Survival levels of NSG–BLT mice were 51·1% (24 of 47 mice survivi

Survival levels of NSG–BLT mice were 51·1% (24 of 47 mice surviving) by 28 weeks post-implant compared to 86·7% (14 of 16 mice surviving) survival of irradiated-only control NSG mice that did not receive human tissues. We next evaluated if the number of CD34+ HSC injected influenced the incidence of xeno-GVHD in NSG–BLT mice, as indicated by the time of death. NSG mice that were irradiated and then implanted with human fetal thymic and liver tissues and injected with the indicated number of CD34+ HSC were monitored

for survival over 200 days (Supporting information, Fig. S8a). The data show that there is no correlation between the number of CD34+ HSC injected and the incidence of xeno-GVHD. In addition, we found no correlation between the percentages of CD3+ T cells in the peripheral blood of NSG–BLT mice at 12 weeks and incidence of xeno-GVHD (Supporting information, Fig. S8b). We also found no differences in the incidence of xeno-GVHD between NSG–BLT mice implanted with female and male tissues (Supporting information, Fig. S8c). The decrease in naive phenotype human CD4 and CD8 T cells in older NSG–BLT mice (Fig. 5) suggests that these T cells are being activated and mediating a xenogeneic GVHD. We hypothesized that the development of xeno-GVHD in NSG–BLT mice might result from a lack of negative selection against murine antigens in the human thymus or by a lack of peripheral regulation. Our previous studies showed that the xenogeneic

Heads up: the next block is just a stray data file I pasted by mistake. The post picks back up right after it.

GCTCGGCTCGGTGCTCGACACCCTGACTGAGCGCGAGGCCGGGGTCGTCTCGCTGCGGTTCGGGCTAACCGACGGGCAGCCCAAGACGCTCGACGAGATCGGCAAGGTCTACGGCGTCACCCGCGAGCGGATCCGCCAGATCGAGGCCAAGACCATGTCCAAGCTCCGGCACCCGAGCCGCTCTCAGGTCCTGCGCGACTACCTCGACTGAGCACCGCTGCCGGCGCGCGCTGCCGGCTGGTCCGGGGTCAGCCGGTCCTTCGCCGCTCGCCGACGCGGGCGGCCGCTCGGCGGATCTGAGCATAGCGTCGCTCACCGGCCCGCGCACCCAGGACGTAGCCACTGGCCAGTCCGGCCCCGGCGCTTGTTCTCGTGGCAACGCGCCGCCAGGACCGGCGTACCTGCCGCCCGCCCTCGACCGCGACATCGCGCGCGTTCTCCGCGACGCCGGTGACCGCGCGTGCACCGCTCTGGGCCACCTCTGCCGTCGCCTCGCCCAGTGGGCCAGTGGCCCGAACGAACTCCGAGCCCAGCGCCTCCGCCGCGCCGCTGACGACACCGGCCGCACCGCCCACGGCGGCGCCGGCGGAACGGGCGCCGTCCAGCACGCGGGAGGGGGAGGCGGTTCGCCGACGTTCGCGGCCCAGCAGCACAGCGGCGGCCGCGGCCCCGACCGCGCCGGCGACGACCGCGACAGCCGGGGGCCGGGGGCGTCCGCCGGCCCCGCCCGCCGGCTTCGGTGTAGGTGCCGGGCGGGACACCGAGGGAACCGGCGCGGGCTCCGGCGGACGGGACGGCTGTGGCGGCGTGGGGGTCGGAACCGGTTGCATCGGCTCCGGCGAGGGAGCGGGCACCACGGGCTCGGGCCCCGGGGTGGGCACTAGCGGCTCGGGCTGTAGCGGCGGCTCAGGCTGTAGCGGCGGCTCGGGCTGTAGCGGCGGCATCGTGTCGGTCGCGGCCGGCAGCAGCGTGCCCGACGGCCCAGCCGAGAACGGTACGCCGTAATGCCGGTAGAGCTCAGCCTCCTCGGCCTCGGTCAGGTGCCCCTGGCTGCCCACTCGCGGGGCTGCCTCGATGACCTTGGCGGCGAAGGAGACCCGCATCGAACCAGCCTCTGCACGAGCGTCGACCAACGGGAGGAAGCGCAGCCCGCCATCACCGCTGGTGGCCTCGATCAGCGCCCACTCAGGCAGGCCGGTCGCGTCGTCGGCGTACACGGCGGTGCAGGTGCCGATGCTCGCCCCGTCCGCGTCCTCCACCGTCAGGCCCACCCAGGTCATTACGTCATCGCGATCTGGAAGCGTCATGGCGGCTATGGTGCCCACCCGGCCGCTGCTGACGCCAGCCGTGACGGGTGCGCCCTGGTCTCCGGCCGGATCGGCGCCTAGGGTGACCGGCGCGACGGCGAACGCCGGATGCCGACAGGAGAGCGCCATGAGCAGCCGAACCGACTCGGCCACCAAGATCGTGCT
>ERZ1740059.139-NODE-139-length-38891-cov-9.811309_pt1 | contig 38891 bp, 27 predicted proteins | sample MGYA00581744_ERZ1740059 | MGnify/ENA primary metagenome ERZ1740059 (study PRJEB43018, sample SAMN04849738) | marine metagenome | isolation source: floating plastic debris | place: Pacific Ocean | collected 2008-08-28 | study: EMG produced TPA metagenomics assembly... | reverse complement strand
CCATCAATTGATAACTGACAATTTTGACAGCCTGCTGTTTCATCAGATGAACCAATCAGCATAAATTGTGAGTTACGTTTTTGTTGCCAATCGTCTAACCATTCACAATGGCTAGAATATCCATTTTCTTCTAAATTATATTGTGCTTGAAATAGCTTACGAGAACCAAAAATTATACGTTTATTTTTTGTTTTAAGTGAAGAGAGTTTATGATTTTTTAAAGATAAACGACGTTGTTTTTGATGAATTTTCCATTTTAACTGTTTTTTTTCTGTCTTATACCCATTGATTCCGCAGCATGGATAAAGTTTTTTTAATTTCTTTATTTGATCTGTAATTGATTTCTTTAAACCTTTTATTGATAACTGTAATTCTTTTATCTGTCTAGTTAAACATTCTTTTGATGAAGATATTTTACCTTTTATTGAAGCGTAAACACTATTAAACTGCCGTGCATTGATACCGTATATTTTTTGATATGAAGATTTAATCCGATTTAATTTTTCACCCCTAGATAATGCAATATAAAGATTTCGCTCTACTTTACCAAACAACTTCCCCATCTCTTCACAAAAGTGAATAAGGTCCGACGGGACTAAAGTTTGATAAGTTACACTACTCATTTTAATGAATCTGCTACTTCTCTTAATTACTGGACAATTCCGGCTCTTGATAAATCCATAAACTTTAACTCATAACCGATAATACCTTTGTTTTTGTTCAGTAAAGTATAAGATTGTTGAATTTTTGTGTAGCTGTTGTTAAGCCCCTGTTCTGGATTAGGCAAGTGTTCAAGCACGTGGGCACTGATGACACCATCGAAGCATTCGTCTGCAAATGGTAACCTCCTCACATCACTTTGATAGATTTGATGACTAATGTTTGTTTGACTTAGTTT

GVHD occurring after the injection of human Selleck PLX-4720 PBMC into NSG mice is mediated by T cell recognition of murine MHC (H2) classes I and II [55, 56]. To test if H2-reactive human T cells escape negative selection and contribute to the mortality of older NSG–BLT mice, NSG mice lacking the expression of murine MHC class I [NSG-(KbDb)null] or class II (NSG-Abo), were used to engraft fetal thymic and liver tissues. NSG-(KbDb)null

and NSG-Abo BLT mice did not have increased overall survival compared to standard NSG–BLT mice (Fig. 6a). Unexpectedly, the survival of engrafted NSG-(KbDb)null mice was reduced significantly compared to NSG–BLT mice (P < 0·001, Fig. 6a). Human cell chimerism RVX-208 (huCD45+ cells) was compared in the blood at 12, 16 and 20 weeks in NSG mice, NSG-(KbDb)null and NSG-Abo mice (Fig. 6b). Human CD45+ cell chimerism was comparable in the three NSG strains. Together, these data suggest that elimination of either murine class I or murine class II is not sufficient to overcome the mortality of older NSG–BLT mice. We next compared the engraftment and survival of NSG–BLT mice to BLT mice that were co-implanted under the renal capsule with 1 mm3 fragment of fetal mouse liver (fml) and human thymic tissue, in an attempt to enhance negative selection against murine antigens. Co-implant of fml did not increase the proportion of mouse cells (murine CD45+ staining) detected within human thymic organoid (Fig. 6c). Overall engraftment in the blood of both sets of mice was similar at 12 weeks after implant (Fig.

Comments are closed.